Emanuel Conde always dreamed of building something big.
The Merced College student had seen some major welding projects during his high school years, but had never had the opportunity to be a participant in them.
That changed in Fall 2018 when a Bay Area-based construction company commissioned Conde to build them a trailer from scratch. The project consumed Conde’s fall semester and winter break as he put in upwards of 12-hour days under the watchful eye of Professor Chad Russell.
Conde had hoped to finish before the start of the spring semester, but even with some unexpected delays, just a few small tweaks and a paint job remain.
“(It’s) a 30-foot, gooseneck trailer with a five-foot tilt bed,” Conde said. “I always
wanted to build a gooseneck trailer. I’d always seen in the high school shop that
they’d work on big projects, we just didn’t have the funding or a place to build it.
“Professor Russell was really supportive when I told him the idea.”
The project has been a fun test for both student and professor. Conde said he started with a basic schematic for the trailer and has put his own tweaks and touches on the design along the way. It’s forced Conde to utilize all the skills he’s acquired in the Merced College Welding Program as well as learn some new tricks along the way.
“This is the kind of stuff I used to do when I was at the high school level, so being away from the last five years and coming back to it has been a fun challenge,” Russell said. “It’s exciting. It gives me another reason to come to work every day, because not only Manny was involved, but there’s a few other students that have helped him. They see was he’s doing and what he’s capable of, and it gets them excited to come as well.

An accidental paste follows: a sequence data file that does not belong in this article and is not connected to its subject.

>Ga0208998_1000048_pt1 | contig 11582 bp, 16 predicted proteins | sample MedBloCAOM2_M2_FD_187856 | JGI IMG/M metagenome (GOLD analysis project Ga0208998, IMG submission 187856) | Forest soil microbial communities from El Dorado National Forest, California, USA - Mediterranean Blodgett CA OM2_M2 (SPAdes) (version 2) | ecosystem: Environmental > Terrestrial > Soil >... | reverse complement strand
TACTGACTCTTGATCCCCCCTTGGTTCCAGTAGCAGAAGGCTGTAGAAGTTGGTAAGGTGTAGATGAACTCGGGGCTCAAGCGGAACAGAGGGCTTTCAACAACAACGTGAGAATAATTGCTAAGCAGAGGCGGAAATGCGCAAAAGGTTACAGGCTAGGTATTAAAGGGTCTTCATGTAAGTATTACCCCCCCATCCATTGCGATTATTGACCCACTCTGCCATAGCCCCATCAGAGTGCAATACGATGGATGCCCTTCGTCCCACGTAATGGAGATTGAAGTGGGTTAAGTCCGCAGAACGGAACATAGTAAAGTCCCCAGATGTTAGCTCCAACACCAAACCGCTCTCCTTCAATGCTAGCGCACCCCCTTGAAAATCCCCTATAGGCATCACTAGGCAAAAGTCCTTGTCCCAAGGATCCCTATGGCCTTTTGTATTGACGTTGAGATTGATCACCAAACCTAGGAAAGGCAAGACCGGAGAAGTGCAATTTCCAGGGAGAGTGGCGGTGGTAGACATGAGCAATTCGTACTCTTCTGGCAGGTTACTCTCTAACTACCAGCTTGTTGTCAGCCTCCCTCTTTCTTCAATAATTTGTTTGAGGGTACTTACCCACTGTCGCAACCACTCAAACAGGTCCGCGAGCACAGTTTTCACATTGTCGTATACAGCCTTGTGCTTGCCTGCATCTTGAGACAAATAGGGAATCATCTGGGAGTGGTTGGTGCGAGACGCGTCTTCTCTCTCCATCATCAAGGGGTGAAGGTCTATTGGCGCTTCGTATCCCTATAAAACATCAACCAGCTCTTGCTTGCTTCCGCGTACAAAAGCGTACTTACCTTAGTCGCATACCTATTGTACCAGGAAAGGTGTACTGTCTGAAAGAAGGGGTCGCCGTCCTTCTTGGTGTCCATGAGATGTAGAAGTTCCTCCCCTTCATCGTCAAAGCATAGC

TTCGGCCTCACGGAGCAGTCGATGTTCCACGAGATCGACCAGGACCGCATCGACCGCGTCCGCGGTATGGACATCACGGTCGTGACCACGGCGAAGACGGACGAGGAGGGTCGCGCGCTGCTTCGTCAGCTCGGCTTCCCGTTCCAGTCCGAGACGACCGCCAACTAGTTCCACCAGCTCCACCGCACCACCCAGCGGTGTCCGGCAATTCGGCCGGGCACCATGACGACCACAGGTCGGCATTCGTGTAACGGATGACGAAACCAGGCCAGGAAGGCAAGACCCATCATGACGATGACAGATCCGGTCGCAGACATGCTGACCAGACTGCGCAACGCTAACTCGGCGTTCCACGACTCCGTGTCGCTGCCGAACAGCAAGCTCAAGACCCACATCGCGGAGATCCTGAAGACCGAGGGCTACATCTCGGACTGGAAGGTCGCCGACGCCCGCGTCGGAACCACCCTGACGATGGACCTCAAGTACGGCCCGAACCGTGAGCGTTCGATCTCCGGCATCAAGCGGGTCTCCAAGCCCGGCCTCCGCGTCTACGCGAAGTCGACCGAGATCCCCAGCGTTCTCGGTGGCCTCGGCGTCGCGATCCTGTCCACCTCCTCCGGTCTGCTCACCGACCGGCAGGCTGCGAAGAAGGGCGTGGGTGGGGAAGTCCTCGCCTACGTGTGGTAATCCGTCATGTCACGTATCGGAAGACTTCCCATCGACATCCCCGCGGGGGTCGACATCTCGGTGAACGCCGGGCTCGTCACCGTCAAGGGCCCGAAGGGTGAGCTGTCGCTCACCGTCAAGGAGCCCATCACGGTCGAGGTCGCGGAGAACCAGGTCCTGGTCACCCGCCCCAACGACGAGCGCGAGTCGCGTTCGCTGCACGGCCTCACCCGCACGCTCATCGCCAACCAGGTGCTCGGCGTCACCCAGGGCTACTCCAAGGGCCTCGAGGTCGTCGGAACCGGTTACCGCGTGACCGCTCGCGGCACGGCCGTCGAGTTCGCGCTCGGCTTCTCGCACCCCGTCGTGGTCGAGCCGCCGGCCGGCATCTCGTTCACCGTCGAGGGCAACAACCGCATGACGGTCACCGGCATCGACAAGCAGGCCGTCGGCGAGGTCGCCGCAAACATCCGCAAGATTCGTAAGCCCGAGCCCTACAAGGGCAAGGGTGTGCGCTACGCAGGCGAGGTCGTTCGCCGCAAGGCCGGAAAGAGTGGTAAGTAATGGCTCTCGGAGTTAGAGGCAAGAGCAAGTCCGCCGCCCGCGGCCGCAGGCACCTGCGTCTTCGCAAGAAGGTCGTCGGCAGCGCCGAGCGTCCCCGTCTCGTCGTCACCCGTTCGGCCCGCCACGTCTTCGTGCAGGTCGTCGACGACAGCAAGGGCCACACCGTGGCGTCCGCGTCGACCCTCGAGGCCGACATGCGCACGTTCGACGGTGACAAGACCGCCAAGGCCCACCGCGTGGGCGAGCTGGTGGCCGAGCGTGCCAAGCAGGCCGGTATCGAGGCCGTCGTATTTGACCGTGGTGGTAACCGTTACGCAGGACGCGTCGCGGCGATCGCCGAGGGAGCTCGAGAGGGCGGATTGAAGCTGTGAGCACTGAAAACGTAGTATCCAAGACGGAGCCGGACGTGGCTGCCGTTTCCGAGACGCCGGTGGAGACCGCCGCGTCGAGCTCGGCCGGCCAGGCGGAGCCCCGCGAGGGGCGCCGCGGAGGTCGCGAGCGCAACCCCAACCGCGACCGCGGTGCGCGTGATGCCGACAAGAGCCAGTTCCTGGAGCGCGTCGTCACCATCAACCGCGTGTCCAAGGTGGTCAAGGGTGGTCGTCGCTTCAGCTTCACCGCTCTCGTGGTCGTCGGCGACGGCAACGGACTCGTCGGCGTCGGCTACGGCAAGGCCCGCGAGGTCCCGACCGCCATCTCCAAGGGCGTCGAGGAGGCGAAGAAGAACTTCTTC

“It’s bringing out the creativity in me as well, because he has questions and I really have to think, ‘Will that work? Will that function?’ We started by looking at a trailer that was very similar, but now if you pulled that other trailer alongside them, they’d like completely different.”
Russell said Conde’s dedication to the project has been inspirational. He’s logged hundreds of hours, sacrificing both his off-class time and weekends. The end product is a trailer that should hold about 24,000 pounds, allowing the family-run business to easily relocate construction equipment from one site to another.
“I’ve really enjoyed it because everything is handmade, custom made, so I get to design it how I want,” Conde said. “It’s not like I can just go buy this. Almost everything we had to make ourselves. I’ve learned a lot. I’m learning how to bend metal, learning how to cut stuff out on the plasma, laying it out and making sure everything is square.
“The hardest part has been moving things around. The I-beams alone weigh 800 pounds each. I’m pretty happy with the results. I can eventually show this to my family that I built this in college and maybe inspire them to build something too.”